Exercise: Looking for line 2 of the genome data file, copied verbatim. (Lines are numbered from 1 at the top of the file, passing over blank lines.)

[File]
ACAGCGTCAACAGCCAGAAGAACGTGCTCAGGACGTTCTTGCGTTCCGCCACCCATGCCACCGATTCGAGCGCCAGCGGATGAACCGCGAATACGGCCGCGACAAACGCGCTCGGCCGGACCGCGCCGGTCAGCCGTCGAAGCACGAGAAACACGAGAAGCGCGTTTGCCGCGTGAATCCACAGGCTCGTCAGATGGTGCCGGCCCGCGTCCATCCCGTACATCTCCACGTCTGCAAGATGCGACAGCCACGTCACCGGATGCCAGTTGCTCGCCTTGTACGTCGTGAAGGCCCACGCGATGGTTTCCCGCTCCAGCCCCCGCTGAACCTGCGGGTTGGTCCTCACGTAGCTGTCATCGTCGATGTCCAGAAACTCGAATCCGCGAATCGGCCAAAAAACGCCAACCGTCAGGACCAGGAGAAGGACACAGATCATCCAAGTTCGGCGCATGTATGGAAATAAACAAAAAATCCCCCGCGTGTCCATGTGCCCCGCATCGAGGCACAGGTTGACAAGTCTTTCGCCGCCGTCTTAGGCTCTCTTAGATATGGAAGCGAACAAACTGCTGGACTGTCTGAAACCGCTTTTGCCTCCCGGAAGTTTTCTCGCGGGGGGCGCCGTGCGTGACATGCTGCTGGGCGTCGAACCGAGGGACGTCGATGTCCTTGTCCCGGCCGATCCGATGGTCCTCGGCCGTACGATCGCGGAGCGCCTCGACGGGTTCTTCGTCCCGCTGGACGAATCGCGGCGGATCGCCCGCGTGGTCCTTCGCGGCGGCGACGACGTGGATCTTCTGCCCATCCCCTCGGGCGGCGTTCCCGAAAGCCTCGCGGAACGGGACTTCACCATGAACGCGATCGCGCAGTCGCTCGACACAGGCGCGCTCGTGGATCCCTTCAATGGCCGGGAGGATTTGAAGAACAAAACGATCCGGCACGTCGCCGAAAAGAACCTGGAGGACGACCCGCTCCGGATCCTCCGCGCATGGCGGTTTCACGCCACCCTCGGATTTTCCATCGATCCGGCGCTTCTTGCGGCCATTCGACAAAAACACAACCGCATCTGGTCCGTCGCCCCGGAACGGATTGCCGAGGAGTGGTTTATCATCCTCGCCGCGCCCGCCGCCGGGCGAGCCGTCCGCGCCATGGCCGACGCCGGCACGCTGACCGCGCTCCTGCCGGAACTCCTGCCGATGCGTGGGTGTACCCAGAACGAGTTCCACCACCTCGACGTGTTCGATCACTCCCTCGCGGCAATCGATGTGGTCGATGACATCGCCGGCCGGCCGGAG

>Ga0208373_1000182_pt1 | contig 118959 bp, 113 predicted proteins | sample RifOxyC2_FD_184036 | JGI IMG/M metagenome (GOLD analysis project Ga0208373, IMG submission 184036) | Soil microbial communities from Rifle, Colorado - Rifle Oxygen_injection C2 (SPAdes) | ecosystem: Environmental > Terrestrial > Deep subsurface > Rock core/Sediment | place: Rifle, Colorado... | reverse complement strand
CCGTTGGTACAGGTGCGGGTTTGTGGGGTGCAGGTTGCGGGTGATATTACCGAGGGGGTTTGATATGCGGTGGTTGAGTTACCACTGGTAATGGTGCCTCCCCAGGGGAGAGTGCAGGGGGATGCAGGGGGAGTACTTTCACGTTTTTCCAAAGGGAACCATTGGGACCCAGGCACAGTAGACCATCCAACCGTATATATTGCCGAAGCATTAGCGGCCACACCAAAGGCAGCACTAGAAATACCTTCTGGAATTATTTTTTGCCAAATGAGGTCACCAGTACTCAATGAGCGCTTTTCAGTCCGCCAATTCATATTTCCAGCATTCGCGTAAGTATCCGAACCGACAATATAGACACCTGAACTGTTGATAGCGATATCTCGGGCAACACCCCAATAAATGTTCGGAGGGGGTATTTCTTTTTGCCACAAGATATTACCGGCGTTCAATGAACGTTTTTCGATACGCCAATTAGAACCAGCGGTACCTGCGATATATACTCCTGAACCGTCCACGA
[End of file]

>Ga0208373_1000182_pt1 | contig 118959 bp, 113 predicted proteins | sample RifOxyC2_FD_184036 | JGI IMG/M metagenome (GOLD analysis project Ga0208373, IMG submission 184036) | Soil microbial communities from Rifle, Colorado - Rifle Oxygen_injection C2 (SPAdes) | ecosystem: Environmental > Terrestrial > Deep subsurface > Rock core/Sediment | place: Rifle, Colorado... | reverse complement strand